Most of us do not know our own power because we would rather stay in a ditch and complain.
Strength begets strength, and we can only find our greater power, by using intelligently, and steadily, the power we have.
How to be Ill and get Well
ILLNESS seems to be one of the hardest things to happen to a busy woman. Especially hard is it when a woman must live from hand to mouth, and so much illness means, almost literally, so much less food.
Sometimes one is taken so suddenly and seriously ill that it is impossible to think of whether one has food and shelter or not; one must just be taken care of or die. It does not seem to matter which at the time.
Then another must meet the difficulty. It is the little nagging illnesses that make the trouble—just enough to keep a woman at home a week or ten days or more, and deprive her of wages which she might have been receiving, and which she very much needs.
These are the illnesses that are hard to bear.
Many a woman has suffered through an illness like this, which has dragged out from day to day, and finally left her pale and weak, to return to her work with much less strength than she needs for what is before her.
After forcing herself to work day after day, her strength comes back so slowly, that she appears to go through another illness, on her feet, and “in the harness,” before she can really call herself well again.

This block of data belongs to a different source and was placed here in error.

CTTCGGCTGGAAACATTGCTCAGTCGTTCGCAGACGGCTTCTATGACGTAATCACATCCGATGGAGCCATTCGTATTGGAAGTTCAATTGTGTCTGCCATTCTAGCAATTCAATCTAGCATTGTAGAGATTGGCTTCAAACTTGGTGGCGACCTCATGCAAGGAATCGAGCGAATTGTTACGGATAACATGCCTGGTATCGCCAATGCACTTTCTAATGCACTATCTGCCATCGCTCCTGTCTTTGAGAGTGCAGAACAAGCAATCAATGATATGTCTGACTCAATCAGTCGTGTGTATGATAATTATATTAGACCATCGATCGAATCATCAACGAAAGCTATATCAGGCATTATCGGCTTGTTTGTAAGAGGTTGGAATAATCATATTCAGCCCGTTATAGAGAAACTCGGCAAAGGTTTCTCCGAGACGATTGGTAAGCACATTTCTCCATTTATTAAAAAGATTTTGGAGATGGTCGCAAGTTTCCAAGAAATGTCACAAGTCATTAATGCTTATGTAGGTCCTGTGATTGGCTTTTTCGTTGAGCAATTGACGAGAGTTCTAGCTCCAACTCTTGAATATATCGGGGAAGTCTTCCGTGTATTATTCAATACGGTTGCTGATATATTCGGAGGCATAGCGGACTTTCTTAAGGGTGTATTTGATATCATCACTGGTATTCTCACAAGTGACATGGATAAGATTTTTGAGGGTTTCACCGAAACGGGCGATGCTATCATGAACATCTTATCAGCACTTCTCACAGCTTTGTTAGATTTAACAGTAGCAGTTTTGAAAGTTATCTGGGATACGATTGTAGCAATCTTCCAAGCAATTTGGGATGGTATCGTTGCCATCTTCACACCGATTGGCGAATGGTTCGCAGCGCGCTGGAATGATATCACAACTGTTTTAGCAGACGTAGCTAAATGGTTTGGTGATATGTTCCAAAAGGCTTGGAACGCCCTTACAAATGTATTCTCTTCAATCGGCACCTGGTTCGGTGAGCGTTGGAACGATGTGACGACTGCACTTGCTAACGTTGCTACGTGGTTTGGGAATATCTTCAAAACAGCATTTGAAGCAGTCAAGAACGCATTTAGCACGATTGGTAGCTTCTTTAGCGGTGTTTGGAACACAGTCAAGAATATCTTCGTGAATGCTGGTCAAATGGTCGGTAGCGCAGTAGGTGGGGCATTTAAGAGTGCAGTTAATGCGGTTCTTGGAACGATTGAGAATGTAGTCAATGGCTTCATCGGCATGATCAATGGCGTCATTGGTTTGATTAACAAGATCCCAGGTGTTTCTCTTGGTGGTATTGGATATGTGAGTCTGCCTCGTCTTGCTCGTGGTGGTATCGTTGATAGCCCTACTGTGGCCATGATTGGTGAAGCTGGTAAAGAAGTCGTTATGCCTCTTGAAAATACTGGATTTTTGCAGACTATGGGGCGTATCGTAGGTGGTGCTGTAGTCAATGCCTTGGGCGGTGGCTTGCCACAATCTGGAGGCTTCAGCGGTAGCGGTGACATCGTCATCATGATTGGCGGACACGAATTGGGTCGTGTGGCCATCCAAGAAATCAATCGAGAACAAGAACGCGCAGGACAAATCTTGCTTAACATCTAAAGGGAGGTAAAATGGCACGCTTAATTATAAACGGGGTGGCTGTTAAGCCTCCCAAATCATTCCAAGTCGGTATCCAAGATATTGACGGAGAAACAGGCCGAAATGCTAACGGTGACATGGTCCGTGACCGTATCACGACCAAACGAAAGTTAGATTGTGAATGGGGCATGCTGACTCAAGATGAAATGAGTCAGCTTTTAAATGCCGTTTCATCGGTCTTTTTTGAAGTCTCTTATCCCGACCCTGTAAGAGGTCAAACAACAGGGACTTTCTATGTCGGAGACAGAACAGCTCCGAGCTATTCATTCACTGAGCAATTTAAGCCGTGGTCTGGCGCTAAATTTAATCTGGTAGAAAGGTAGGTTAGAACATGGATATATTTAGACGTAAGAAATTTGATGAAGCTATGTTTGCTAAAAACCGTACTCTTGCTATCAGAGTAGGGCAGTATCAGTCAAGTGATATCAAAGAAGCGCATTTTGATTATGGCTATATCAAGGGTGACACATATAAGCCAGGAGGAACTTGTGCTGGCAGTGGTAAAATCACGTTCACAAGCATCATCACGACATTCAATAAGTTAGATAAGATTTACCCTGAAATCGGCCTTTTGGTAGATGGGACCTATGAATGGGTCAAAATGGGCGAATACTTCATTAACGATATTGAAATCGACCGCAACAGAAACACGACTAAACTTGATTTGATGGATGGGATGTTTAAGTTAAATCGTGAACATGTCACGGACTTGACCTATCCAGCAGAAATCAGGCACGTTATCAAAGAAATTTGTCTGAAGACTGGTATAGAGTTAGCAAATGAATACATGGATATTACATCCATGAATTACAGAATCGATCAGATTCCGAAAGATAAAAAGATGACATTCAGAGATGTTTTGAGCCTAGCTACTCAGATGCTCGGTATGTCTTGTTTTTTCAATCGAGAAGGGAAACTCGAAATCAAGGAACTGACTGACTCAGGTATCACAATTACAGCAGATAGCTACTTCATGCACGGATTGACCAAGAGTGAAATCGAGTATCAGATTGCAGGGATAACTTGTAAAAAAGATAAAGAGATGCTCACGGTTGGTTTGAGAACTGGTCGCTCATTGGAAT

There are a few clear points which, if intelligently comprehended, could teach one how to meet an illness, and if persistently acted upon, would not only shorten it, but would lighten the convalescence so that when the invalid returned to her work she would feel stronger than before she was taken ill.
When one is taken with a petty illness, if it is met in an intelligent way, the result can be a good rest, and one feels much better, and has a more healthy appearance, than before the attack.
This effect has been so often experienced that with some people there is a little bit of pleasantry passed on meeting a friend, in the remark: “Why, how do you do; how well you look—you must have been ill!”
If we remember when we are taken ill that nature always tends towards health, we will study carefully to fulfill nature’s conditions in order to cure the disease.
We will rest quietly, until nature in her process toward health has reached health. In that way our illness can be the means of giving us a good rest, and, while we may feel the loss of the energy of which the disease has robbed us, we also feel the good effects of the rest which we have given to organs which were only tired.
These organs which have gained rest can, in their turn, help toward renewing the strength of the organs which had been out of order, and thus we get up from an illness looking so well, and feeling so well, that we do not regret the loss of time, and feel ready to work, and to gradually make up the loss of money.